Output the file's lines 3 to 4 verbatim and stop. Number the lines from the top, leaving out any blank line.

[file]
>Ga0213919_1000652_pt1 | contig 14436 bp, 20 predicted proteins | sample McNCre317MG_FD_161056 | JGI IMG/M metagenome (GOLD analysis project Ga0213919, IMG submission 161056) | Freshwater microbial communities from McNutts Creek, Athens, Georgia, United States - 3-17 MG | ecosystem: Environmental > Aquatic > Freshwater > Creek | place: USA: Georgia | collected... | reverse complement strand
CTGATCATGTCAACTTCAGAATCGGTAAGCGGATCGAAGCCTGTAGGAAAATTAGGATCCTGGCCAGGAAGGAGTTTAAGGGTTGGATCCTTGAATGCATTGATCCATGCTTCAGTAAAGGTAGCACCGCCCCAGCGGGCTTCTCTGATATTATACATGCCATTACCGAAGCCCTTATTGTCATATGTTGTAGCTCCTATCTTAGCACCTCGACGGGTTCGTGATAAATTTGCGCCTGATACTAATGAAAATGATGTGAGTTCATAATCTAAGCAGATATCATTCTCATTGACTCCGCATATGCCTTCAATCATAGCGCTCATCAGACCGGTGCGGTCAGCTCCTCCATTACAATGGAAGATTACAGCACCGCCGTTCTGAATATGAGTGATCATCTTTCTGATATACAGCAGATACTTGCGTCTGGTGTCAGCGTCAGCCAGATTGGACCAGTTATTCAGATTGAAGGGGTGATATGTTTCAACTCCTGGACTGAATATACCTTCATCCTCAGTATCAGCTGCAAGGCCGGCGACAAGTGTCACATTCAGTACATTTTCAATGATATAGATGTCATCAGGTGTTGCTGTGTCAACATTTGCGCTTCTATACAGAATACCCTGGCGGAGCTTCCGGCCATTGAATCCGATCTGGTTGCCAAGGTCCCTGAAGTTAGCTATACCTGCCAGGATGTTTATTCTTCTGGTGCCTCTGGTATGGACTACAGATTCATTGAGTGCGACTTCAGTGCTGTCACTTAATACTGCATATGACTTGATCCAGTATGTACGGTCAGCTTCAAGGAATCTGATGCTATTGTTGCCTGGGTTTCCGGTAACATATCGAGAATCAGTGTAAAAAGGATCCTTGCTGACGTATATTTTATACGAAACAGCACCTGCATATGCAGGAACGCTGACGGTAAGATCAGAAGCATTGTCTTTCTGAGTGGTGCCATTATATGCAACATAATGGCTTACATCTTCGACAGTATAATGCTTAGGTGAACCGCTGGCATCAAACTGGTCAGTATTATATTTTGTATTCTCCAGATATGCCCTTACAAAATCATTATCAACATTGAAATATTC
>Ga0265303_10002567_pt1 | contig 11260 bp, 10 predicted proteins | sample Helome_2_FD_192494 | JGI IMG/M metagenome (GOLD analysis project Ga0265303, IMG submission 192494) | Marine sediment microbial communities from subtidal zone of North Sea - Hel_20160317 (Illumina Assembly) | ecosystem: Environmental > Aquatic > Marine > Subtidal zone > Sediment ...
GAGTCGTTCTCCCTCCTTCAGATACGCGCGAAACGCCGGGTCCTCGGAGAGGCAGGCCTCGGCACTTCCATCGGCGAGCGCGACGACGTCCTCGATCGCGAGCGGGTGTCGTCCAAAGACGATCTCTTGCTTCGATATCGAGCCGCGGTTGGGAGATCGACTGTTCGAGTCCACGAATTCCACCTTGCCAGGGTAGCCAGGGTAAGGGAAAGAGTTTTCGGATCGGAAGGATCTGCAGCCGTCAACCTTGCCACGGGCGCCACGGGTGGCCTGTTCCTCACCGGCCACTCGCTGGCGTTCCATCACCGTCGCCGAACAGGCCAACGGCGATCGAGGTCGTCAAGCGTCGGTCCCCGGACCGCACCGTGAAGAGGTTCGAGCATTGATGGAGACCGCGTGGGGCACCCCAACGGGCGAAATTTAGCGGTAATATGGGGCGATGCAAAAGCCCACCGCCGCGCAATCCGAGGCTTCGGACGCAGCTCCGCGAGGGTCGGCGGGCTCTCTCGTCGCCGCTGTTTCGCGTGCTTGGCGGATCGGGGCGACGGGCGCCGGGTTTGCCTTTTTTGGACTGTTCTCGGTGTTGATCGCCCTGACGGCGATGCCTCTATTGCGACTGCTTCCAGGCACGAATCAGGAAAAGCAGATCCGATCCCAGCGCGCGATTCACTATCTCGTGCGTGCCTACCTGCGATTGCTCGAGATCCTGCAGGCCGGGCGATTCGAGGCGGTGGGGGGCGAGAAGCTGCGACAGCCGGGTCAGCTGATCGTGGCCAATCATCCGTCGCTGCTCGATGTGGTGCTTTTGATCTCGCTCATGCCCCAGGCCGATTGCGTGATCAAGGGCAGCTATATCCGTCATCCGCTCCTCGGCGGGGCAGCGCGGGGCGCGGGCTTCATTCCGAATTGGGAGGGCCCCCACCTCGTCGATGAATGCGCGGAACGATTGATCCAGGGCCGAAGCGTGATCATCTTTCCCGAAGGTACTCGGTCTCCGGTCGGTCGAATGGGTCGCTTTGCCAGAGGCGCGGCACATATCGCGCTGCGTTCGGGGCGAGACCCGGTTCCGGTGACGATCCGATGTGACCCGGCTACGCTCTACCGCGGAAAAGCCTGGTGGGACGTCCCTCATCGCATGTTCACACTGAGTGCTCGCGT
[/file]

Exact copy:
>Ga0265303_10002567_pt1 | contig 11260 bp, 10 predicted proteins | sample Helome_2_FD_192494 | JGI IMG/M metagenome (GOLD analysis project Ga0265303, IMG submission 192494) | Marine sediment microbial communities from subtidal zone of North Sea - Hel_20160317 (Illumina Assembly) | ecosystem: Environmental > Aquatic > Marine > Subtidal zone > Sediment ...
GAGTCGTTCTCCCTCCTTCAGATACGCGCGAAACGCCGGGTCCTCGGAGAGGCAGGCCTCGGCACTTCCATCGGCGAGCGCGACGACGTCCTCGATCGCGAGCGGGTGTCGTCCAAAGACGATCTCTTGCTTCGATATCGAGCCGCGGTTGGGAGATCGACTGTTCGAGTCCACGAATTCCACCTTGCCAGGGTAGCCAGGGTAAGGGAAAGAGTTTTCGGATCGGAAGGATCTGCAGCCGTCAACCTTGCCACGGGCGCCACGGGTGGCCTGTTCCTCACCGGCCACTCGCTGGCGTTCCATCACCGTCGCCGAACAGGCCAACGGCGATCGAGGTCGTCAAGCGTCGGTCCCCGGACCGCACCGTGAAGAGGTTCGAGCATTGATGGAGACCGCGTGGGGCACCCCAACGGGCGAAATTTAGCGGTAATATGGGGCGATGCAAAAGCCCACCGCCGCGCAATCCGAGGCTTCGGACGCAGCTCCGCGAGGGTCGGCGGGCTCTCTCGTCGCCGCTGTTTCGCGTGCTTGGCGGATCGGGGCGACGGGCGCCGGGTTTGCCTTTTTTGGACTGTTCTCGGTGTTGATCGCCCTGACGGCGATGCCTCTATTGCGACTGCTTCCAGGCACGAATCAGGAAAAGCAGATCCGATCCCAGCGCGCGATTCACTATCTCGTGCGTGCCTACCTGCGATTGCTCGAGATCCTGCAGGCCGGGCGATTCGAGGCGGTGGGGGGCGAGAAGCTGCGACAGCCGGGTCAGCTGATCGTGGCCAATCATCCGTCGCTGCTCGATGTGGTGCTTTTGATCTCGCTCATGCCCCAGGCCGATTGCGTGATCAAGGGCAGCTATATCCGTCATCCGCTCCTCGGCGGGGCAGCGCGGGGCGCGGGCTTCATTCCGAATTGGGAGGGCCCCCACCTCGTCGATGAATGCGCGGAACGATTGATCCAGGGCCGAAGCGTGATCATCTTTCCCGAAGGTACTCGGTCTCCGGTCGGTCGAATGGGTCGCTTTGCCAGAGGCGCGGCACATATCGCGCTGCGTTCGGGGCGAGACCCGGTTCCGGTGACGATCCGATGTGACCCGGCTACGCTCTACCGCGGAAAAGCCTGGTGGGACGTCCCTCATCGCATGTTCACACTGAGTGCTCGCGT